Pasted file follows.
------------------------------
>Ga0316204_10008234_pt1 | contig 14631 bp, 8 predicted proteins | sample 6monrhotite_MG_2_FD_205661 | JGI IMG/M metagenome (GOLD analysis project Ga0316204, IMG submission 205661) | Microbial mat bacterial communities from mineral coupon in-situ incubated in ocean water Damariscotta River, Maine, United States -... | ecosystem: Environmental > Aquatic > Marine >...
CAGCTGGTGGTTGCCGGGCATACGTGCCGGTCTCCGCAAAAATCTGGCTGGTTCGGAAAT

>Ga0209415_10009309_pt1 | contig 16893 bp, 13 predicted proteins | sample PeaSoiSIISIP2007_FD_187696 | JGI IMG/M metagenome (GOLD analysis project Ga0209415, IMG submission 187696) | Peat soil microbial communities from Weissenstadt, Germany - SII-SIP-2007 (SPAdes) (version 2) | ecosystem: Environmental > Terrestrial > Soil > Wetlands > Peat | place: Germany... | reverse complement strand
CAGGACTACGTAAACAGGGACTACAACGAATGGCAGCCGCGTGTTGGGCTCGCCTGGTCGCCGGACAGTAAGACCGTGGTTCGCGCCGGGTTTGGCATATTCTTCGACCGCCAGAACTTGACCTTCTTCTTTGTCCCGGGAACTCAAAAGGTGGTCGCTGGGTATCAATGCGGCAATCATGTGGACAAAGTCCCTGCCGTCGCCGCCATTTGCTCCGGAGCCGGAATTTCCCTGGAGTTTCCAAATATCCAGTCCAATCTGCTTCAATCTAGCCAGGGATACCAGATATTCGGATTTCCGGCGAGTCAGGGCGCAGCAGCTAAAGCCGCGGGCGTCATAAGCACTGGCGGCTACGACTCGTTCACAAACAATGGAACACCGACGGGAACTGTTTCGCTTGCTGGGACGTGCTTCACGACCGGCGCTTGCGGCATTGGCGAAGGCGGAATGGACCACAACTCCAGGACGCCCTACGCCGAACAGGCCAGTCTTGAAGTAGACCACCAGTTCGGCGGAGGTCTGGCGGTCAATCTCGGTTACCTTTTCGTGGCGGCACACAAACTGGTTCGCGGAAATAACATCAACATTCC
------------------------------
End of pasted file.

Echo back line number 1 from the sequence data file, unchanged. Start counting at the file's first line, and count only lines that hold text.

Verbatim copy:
>Ga0316204_10008234_pt1 | contig 14631 bp, 8 predicted proteins | sample 6monrhotite_MG_2_FD_205661 | JGI IMG/M metagenome (GOLD analysis project Ga0316204, IMG submission 205661) | Microbial mat bacterial communities from mineral coupon in-situ incubated in ocean water Damariscotta River, Maine, United States -... | ecosystem: Environmental > Aquatic > Marine >...